# Change the subject

## Homework Statement

make $$\theta$$the subject
$$y= (\tan {\theta})x - (\frac{g}{2vi^2 \cos^2{\theta}})x^2$$

## The Attempt at a Solution

not sure how to get start :(
should i change tan to sin/cos first?

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tiny-tim
Homework Helper
Welcome to PF!

## Homework Statement

make $$\theta$$the subject
$$y= (\tan {\theta})x - (\frac{g}{2vi^2 \cos^2{\theta}})x^2$$

not sure how to get start :(
should i change tan to sin/cos first?
Hi suppy123! Welcome to PF!

You ultimately want to find an equation beginning "θ =".

But the last-step-but-one will be an equation beginning "cosθ =" or "tanθ =".

So the technique you need is to change the given equation so that it either has only cosθ (and no tanθ) or only tanθ (and no cosθ).

In other words: either rewrite tanθ in terms of cosθ, or cosθ in terms of tanθ (whichever seems easier).

hi,
ok,
$$y = x(\frac{\sin{\theta}}{\cos{\theta}})-(\frac{gx^2}{2vi^2})(\frac{1}{\cos^2{\theta}})$$

$$y = x(\frac{\cos{\theta+\frac{\pi}{2}}}{\cos{\theta}})-(\frac{gx^2}{2vi^2})(\frac{2}{1+\cos{2{\theta}}})$$

is this correct? :S

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tiny-tim
Homework Helper
Nooo …

You need the whole of "cosθ", not just the "cos" part.

An equation with both cosθ and cos(π/2 - θ) won't do.

Hint: tanθ is easier. How can you express 1/cos²θ in terms of tanθ?

yup, it's $$\tan^2{\theta}+1$$
$$y = x(\tan{\theta})-(\frac{gx^2}{2vi^2})(\tan^2{\theta}+1)$$
$$\tan{2\theta} = \frac{2\tan{\theta}}{1-\tan^2{\theta}}$$
$$\Rightarrow \tan^2{\theta} = \frac{-2\tan{\theta}}{\tan{2\theta}}$$

so
$$y = x(\tan{\theta})-(\frac{gx^2}{2vi^2})(\frac{2\tan{\theta}}{\tan{2\theta}}+2)$$

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tiny-tim
Homework Helper
yup, it's $$\tan^2{\theta}+1$$
ok, so the original equation in terms of tanθ is … ?

is that right?

sry it should be
$$\Rightarrow \tan^2{\theta} = \frac{-2\tan{\theta}}{\tan{2\theta}}+1$$

$$y = x(\tan{\theta})-(\frac{gx^2}{2vi^2})(\frac{-2\tan{\theta}}{\tan{2\theta}}+2)$$

tiny-tim
Homework Helper
sry it should be
$$\Rightarrow \tan^2{\theta} = \frac{-2\tan{\theta}}{\tan{2\theta}}+1$$

$$y = x(\tan{\theta})-(\frac{gx^2}{2vi^2})(\frac{-2\tan{\theta}}{\tan{2\theta}}+2)$$
oh nooo … you've gone completely off the rails …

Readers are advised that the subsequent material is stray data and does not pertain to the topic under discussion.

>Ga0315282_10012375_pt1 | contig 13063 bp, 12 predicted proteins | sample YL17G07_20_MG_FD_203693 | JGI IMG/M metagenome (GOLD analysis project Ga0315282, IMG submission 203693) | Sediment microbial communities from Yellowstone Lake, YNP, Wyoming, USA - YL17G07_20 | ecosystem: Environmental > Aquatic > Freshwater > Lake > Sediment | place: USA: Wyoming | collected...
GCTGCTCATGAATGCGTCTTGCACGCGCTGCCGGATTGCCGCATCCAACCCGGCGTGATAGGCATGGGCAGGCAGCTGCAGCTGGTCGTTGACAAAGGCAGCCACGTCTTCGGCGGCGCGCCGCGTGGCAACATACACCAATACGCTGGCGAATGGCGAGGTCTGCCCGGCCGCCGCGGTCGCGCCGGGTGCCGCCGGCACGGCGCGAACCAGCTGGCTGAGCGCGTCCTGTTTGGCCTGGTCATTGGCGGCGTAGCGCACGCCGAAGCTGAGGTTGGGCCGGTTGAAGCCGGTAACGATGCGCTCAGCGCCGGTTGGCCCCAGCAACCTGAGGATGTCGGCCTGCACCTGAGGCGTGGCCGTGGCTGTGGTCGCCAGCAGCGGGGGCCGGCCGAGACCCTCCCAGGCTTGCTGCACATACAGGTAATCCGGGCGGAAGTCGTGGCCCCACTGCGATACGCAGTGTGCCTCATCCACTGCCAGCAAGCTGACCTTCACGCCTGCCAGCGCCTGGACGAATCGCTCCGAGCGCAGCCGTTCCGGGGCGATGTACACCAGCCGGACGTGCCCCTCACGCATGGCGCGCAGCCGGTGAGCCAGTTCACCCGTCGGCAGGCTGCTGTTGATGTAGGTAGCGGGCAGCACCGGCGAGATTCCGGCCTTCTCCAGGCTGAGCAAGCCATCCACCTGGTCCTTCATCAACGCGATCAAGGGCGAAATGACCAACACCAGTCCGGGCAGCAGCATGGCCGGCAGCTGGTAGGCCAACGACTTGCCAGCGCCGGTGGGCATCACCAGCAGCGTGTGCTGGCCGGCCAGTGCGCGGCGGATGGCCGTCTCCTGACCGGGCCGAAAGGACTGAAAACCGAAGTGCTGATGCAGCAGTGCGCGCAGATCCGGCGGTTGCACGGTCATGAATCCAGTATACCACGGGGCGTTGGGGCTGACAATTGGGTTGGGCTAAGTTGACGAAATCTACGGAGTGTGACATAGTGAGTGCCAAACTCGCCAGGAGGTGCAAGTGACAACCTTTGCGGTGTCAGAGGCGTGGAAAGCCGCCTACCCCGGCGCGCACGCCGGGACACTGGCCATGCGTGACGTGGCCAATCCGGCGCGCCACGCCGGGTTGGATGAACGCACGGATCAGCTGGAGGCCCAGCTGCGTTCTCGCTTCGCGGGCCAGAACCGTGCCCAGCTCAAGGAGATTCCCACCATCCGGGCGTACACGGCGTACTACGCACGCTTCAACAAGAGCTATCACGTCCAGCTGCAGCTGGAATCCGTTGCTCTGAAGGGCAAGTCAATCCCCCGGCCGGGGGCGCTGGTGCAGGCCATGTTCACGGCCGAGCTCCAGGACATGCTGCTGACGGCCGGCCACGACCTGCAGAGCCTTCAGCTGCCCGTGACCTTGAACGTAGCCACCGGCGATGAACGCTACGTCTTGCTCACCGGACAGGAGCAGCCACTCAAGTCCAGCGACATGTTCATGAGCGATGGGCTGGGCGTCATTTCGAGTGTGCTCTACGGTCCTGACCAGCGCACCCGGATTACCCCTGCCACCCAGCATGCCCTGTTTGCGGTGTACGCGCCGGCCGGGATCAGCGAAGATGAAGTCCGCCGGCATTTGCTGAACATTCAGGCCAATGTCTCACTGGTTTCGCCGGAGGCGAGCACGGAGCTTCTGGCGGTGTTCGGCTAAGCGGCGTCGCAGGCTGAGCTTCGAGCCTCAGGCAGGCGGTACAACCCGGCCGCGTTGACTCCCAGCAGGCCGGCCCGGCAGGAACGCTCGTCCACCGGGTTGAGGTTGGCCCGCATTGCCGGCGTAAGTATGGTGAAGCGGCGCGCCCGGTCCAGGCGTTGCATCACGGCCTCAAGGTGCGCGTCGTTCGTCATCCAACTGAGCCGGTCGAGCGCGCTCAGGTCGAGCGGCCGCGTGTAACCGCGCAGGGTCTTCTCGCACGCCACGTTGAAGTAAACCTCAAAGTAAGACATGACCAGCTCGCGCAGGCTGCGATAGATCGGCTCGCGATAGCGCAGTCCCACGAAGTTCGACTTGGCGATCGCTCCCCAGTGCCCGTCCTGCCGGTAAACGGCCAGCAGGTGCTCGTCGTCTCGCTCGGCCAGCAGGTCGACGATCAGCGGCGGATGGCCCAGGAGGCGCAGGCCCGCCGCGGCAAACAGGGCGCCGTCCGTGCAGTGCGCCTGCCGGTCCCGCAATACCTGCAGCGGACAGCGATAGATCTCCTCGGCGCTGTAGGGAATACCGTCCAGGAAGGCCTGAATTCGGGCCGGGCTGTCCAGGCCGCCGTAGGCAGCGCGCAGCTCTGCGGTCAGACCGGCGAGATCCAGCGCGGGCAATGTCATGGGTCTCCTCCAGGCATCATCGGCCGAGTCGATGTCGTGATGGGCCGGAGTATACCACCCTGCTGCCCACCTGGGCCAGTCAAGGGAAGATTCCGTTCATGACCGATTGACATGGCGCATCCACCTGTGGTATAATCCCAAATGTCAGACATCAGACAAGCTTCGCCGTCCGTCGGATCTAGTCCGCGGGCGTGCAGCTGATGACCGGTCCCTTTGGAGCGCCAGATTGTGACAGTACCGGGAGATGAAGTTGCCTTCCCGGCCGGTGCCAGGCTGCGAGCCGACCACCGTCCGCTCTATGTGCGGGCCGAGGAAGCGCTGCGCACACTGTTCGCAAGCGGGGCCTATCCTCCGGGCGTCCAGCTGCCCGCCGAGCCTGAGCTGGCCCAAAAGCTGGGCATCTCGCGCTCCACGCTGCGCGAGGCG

It's $$\tan^2{\theta} = \frac{-2\tan{\theta}}{\sin{2\theta}}+1$$

Your original equation 1/cos²θ = tan²θ +1 was right.

But don't start using tan2θ … having both tan2θ and tanθ is as bad as having both cosθ and cos(π/2 - θ).

You want an equation with only tanθ, tan²θ, tan³θ, and so on.

$$y = x(\tan{\theta})-(\frac{gx^2}{2vi^2})(\tan{\theta}+1)(\tan{\theta}-1)+2$$

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tiny-tim
Homework Helper
$$y = x(\tan{\theta})-(\frac{gx^2}{2vi^2})(\tan{\theta}-\sqrt{1})^2+1$$
ooo …

I've just noticed that you did produce the right equation (before you went berserk):
$$y = x(\tan{\theta})-(\frac{gx^2}{2vi^2})(\tan^2{\theta}+1)$$
That's the equation you want!

Now that's a quadratic equation in tanθ, so use the usual -b ± √etc formula, to get an equation starting "tanθ ="

lol...sweet, so
$$y = x(\tan{\theta})-(\frac{gx^2}{2vi^2})(\tan^2{\theta}+1)$$
$$0 = (-\frac{gx^2}{2vi^2})(\tan^2{\theta}) + x(\tan{\theta}) - (\frac{gx^2}{2vi^2} - y)$$
$$\tan{\theta} = \frac{-x \pm \sqrt{x^2-4(\frac{gx^2}{2vi^2}-y)^2}}{-2\frac{gx^2}{2vi^2-y}}$$

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oops, forgot to change the y heh

tiny-tim
Homework Helper
$$\tan{\theta} = \frac{-x \pm \sqrt{x^2-4(\frac{gx^2}{2vi^2})^2}}{-2\frac{gx^2}{2vi^2}}$$
erm …
What happened to poor little y ?

there you go
$$\tan{\theta} = \frac{-x \pm \sqrt{x^2-4(-\frac{gx^2}{2vi^2})(\frac{-gx^2}{2vi^2}-y)^2}}{-2(\frac{gx^2}{2vi^2})}$$
;0

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tiny-tim
Homework Helper
ooh … there he is … !

hmm … that last equation doesn't look right, though.

should be right this time ;)
$$\tan{\theta} = \frac{-x \pm \sqrt{x^2-4(-\frac{gx^2}{2vi^2})(\frac{-gx^2}{2vi^2}-y)}}{2(-\frac{gx^2}{2vi^2})}$$

tiny-tim